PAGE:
In the sweltering heat, among refugees, I find a strangely appropriate setting to observe Yom Kippur. I am in Mille, a refugee camp that is home to 14,000 who have fled their war-torn villages in the Darfur region of western Sudan. On this Day of Atonement, a day of self-assessment, forgiveness and change, being with people who are living through the anguish of hunger, disease, homelessness and despair exemplifies the meaning of this day of fasting.
Yom Kippur is not a day to feel comfortable. This day challenges us to consider the question: What are we doing with our precious time on earth? As Abraham Joshua Heschel, a renowned rabbi and social activist wrote: “This is an age when it is impossible to think about the human situation without shame, anguish and disgust.”
Regrettably, over 40 years later, his words remain replete with meaning.
The Mille camp is located in the northeastern part of Chad, a land that has been ravaged by centuries of pestilence, war, colonization and famine. I reached Mille on a small propeller plane, followed by a six-hour jeep ride across a rock-strewn and rugged road.
The turbulent ride across the sub-Saharan desert shakes me to my core — an external manifestation of the purpose of Yom Kippur. The day’s intent is to shake one’s emotional, social and spiritual core in order to atone, empathize and finally move forward. As difficult as my trip is, it pales in comparison to the agonizing journey of the refugees who have walked here to flee from the despair of Darfur.
Mille is somber and filled with infinite tragedy, yet it is also a place of hope, love and humanity. As I spent this holy day visiting refugees in their wind-and-sand tattered tents, in a health clinic and in a therapeutic feeding center, I was struck by the strength of the human spirit that exists here in this outpost of humanity.
I sat with a refugee named Mahmood as he recounted his painful journey from Darfur, filled with the losses of family, livelihood and dignity. I met the director of a medical clinic who is profoundly saddened by children suffering from malnutrition. I wept with sadness at the plight of our fellow human beings. I was in awe at the relief workers’ tireless commitment to alleviating the anguish.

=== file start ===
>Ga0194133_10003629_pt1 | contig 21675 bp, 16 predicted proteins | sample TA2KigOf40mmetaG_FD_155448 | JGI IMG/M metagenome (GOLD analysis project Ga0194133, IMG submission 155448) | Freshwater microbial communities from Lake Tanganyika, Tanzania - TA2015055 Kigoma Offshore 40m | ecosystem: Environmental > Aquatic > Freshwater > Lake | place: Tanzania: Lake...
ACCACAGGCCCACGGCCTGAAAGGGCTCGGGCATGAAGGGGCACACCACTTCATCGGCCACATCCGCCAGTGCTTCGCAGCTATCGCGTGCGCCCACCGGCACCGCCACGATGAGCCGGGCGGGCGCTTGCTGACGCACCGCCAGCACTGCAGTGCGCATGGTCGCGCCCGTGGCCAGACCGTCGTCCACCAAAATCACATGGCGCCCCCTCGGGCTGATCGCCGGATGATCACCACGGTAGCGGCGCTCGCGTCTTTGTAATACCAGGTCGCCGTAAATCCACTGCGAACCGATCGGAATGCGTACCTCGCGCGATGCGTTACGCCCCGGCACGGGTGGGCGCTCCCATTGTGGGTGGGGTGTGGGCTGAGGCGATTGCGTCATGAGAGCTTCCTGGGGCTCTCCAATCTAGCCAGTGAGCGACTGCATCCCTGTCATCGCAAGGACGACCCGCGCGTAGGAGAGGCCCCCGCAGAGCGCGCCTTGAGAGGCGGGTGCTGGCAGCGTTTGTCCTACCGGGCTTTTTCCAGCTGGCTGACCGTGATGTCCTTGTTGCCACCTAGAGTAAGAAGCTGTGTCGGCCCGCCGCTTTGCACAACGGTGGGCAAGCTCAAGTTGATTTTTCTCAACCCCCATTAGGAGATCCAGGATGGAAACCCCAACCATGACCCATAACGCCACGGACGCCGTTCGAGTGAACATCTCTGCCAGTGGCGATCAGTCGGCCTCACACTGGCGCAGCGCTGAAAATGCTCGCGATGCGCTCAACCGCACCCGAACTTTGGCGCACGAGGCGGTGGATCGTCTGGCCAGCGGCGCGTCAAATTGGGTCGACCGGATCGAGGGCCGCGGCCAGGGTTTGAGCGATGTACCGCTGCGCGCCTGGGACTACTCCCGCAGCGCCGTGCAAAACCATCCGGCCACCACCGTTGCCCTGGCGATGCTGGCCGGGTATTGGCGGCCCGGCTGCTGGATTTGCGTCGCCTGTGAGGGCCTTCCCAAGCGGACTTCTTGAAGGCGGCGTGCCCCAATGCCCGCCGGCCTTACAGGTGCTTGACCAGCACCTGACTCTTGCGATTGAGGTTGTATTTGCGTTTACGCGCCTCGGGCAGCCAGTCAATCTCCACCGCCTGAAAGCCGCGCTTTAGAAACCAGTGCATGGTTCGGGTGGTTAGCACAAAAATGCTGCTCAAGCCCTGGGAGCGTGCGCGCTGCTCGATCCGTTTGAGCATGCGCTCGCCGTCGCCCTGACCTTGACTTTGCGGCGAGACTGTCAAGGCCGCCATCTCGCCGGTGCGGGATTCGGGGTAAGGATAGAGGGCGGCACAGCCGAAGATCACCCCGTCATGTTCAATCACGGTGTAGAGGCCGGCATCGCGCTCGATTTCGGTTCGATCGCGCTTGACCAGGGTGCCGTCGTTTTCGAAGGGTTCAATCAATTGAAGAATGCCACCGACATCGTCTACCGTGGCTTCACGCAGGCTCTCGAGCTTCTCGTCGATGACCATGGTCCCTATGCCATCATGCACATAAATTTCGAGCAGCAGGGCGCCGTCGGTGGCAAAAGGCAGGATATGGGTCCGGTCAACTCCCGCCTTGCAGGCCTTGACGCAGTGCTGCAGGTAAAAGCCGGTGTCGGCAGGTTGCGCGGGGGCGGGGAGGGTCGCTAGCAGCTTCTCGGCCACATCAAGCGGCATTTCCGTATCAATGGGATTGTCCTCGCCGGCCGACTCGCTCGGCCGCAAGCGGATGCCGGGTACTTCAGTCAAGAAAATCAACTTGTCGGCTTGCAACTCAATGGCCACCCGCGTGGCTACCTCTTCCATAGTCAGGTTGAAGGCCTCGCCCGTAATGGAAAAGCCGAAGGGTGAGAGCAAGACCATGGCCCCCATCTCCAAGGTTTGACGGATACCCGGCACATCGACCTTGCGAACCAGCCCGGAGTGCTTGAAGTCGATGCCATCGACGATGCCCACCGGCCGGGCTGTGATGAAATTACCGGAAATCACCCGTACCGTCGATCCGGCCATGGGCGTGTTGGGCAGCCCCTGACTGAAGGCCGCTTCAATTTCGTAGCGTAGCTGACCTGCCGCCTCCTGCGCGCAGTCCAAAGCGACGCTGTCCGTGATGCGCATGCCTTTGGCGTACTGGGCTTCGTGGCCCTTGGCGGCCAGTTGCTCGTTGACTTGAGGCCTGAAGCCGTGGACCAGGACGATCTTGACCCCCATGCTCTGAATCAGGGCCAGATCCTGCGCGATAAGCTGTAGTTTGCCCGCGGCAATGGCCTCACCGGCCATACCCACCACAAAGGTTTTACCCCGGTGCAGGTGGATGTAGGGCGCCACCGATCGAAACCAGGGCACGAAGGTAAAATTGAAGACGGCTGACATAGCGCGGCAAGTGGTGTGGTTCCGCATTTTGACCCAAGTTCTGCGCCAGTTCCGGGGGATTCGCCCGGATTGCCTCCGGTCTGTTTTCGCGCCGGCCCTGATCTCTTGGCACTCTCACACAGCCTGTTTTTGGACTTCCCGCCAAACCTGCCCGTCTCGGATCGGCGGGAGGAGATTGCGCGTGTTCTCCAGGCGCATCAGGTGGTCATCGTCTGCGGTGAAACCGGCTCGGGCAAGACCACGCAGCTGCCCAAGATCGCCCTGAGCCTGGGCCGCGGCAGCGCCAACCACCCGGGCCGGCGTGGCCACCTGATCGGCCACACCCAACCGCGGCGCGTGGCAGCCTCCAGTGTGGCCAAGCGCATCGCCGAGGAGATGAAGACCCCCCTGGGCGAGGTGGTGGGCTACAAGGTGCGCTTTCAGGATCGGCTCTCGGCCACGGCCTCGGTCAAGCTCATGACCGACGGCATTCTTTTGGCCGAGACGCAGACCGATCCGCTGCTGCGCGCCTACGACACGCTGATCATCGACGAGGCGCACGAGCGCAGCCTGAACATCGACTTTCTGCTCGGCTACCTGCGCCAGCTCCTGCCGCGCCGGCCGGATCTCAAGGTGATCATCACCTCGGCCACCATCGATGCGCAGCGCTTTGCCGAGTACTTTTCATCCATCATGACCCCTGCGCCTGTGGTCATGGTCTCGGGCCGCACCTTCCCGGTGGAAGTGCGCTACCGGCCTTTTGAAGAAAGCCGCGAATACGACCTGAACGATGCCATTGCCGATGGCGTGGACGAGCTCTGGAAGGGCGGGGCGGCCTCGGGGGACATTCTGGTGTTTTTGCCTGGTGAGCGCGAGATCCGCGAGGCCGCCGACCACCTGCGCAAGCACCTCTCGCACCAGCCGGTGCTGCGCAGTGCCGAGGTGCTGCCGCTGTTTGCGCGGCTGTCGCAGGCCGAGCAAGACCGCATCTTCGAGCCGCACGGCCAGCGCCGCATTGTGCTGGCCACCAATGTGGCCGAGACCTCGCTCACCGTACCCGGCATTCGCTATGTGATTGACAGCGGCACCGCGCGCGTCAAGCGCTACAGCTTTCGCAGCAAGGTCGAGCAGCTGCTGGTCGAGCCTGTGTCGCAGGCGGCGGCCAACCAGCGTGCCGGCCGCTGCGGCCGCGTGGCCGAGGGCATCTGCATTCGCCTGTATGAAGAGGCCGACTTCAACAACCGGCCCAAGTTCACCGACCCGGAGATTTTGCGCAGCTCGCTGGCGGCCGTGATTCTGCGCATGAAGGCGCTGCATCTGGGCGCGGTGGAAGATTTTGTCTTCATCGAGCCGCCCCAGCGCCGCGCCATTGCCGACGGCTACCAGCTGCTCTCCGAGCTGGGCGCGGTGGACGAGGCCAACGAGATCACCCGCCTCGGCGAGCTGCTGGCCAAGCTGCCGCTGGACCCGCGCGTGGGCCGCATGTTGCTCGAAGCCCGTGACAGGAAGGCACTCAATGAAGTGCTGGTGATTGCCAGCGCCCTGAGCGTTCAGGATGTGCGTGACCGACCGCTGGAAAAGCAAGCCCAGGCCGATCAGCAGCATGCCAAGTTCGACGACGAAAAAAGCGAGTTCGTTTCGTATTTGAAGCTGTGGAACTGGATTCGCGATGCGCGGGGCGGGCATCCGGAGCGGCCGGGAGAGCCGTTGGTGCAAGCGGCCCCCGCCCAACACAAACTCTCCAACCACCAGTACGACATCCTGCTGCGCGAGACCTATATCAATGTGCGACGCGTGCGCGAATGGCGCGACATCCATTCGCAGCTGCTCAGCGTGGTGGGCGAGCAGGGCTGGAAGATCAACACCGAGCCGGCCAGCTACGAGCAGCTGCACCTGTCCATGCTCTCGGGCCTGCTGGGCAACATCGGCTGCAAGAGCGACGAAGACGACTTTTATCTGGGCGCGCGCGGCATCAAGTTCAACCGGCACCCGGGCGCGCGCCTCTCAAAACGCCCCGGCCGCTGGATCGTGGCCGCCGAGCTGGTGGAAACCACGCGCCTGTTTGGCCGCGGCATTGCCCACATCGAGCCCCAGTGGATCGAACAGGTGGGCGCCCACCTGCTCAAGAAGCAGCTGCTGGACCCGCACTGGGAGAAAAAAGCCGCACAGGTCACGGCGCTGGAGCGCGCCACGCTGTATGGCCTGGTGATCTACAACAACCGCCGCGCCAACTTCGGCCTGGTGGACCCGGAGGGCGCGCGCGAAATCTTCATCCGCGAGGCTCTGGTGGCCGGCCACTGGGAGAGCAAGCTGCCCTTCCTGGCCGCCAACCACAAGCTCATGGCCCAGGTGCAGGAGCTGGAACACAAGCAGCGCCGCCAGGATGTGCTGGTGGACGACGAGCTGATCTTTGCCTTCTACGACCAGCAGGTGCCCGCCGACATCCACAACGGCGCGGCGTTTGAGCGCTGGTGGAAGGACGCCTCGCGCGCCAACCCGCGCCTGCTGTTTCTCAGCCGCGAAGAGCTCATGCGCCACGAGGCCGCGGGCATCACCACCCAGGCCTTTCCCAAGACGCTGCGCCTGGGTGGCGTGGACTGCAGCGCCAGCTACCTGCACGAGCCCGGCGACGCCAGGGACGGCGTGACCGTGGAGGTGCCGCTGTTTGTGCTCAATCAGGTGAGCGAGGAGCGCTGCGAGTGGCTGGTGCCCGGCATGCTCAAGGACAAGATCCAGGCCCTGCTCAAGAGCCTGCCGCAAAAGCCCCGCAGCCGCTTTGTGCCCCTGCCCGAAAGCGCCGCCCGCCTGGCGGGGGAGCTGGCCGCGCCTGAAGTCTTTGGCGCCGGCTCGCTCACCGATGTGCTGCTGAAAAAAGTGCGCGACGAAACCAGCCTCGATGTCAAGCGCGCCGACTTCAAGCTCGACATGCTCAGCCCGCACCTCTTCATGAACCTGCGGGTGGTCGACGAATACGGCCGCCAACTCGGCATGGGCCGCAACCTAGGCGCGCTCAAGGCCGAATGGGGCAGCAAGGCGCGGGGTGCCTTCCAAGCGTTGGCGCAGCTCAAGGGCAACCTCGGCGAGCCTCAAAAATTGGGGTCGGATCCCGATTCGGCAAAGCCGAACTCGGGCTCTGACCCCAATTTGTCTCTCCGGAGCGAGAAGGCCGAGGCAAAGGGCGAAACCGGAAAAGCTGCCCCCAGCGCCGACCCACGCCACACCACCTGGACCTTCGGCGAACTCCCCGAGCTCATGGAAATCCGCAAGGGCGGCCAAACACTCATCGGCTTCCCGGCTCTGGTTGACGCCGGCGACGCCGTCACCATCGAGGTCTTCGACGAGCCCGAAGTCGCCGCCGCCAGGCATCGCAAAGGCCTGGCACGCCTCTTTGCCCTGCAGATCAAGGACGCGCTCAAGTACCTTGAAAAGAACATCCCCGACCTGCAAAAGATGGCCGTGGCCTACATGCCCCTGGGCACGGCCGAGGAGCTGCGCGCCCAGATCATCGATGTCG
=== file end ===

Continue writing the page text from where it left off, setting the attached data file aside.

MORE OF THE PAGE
I have observed Yom Kippur for the last two years in Chad. The experience is poignant because the day is so real, so tangible and so personally challenging. In Mille, Yom Kippur is an unavoidable reality — so much to atone for and so important to find hope. I said my prayers while holding the hand of an 8-year-old orphan. I said my prayers at the sight of a newborn baby. I said my prayers while watching children smile. I said my prayers at the graveyard outside the camp where loved ones are buried, so far from home.
On this day I saw Adam, a refugee from southern Darfur, whom I met last year. Fluent in English, articulate and insightful, he teaches with sensitivity and dignity. He is relentless in his efforts to establish a library where he can teach other refugees about human rights. His strength, determination and dream of returning home are tributes to the greatness of the human spirit.
In Mille, the question of who will live and who will die is regrettably answered every day. We are taught that the answer to this question is not for us to know; what is for us to understand is that we can shape how we live and provide others with the ability to sanctify their lives. Bearing witness to the despair of the refugees, I know that we must do everything possible to change their circumstances.
Refugees cry out from their shattered lives. Today, I tell our fellow human beings here in Mille: We will not forget you, we will not stand idly by, we will help you and we care. My deepest prayer is to strengthen my resolve to make this world more humane.
Yom Kippur is about the commitment of believing in change — in ourselves, in others, in the world. My prayer is that the shame and anguish that we should feel today will compel us to commitment, justice and compassion.
As the sun sets in Chad I see with clarity the piercing eyes of those refugees who are seeking, just like us, to be inscribed in the Book of Life. This fast is over. Now, it’s on to the real challenge — healing and redeeming this world.
Rabbi Lee Bycel is an adviser to the International Medical Corps and a moderator with the Aspen Institute. He is a former assistant rabbi at Congregation Rodef Sholom in San Rafael.